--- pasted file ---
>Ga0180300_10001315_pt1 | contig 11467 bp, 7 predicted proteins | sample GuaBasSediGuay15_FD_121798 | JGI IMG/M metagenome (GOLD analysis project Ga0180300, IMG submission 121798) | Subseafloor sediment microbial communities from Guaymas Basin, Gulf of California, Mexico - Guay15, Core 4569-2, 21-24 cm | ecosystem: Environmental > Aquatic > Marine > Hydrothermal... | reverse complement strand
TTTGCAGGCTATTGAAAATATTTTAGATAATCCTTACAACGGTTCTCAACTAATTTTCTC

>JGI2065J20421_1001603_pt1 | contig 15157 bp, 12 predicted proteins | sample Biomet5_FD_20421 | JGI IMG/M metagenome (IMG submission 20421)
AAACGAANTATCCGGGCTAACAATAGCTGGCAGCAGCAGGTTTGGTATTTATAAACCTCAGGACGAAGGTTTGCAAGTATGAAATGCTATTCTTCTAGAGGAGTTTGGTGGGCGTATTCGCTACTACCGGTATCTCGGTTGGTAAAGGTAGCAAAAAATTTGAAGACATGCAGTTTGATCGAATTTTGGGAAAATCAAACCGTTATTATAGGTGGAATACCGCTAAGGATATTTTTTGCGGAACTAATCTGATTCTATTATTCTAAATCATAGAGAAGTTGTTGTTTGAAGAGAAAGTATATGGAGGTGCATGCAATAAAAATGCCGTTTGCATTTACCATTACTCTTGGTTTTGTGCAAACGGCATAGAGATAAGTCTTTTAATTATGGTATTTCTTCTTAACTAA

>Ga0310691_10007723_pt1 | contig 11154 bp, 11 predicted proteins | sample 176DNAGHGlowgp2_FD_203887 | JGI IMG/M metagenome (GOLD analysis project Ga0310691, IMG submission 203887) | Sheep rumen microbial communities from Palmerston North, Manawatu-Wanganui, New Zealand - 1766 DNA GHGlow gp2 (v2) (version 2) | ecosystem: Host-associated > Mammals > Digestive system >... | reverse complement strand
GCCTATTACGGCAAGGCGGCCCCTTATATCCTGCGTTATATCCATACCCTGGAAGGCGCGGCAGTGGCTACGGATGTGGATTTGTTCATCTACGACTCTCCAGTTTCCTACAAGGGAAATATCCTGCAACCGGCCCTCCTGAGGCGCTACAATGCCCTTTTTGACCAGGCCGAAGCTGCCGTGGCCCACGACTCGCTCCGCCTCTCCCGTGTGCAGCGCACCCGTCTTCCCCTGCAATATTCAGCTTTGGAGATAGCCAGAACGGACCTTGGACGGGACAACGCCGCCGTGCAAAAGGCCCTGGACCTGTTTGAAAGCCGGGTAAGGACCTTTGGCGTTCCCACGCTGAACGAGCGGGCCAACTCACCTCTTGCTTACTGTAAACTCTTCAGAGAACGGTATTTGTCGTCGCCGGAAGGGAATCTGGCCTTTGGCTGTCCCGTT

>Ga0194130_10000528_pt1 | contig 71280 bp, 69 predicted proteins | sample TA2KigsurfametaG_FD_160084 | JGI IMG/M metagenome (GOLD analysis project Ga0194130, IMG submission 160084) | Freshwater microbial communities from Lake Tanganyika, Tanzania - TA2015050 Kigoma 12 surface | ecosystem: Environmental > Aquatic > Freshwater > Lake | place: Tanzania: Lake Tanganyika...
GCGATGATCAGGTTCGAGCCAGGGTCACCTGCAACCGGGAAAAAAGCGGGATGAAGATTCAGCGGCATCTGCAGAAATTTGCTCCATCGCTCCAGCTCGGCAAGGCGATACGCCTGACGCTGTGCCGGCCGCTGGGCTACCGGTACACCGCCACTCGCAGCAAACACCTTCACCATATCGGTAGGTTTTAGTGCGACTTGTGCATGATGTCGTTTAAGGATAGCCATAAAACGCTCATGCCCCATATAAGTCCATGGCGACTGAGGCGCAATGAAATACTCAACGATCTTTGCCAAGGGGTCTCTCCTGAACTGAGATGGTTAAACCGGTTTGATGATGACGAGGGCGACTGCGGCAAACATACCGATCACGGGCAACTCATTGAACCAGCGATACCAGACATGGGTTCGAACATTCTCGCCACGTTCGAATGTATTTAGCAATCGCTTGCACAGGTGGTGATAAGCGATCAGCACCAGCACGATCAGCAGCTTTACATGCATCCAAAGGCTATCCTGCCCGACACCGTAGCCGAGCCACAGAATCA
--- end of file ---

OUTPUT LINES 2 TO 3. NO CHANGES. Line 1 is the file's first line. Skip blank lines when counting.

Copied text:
TTTGCAGGCTATTGAAAATATTTTAGATAATCCTTACAACGGTTCTCAACTAATTTTCTC

>JGI2065J20421_1001603_pt1 | contig 15157 bp, 12 predicted proteins | sample Biomet5_FD_20421 | JGI IMG/M metagenome (IMG submission 20421)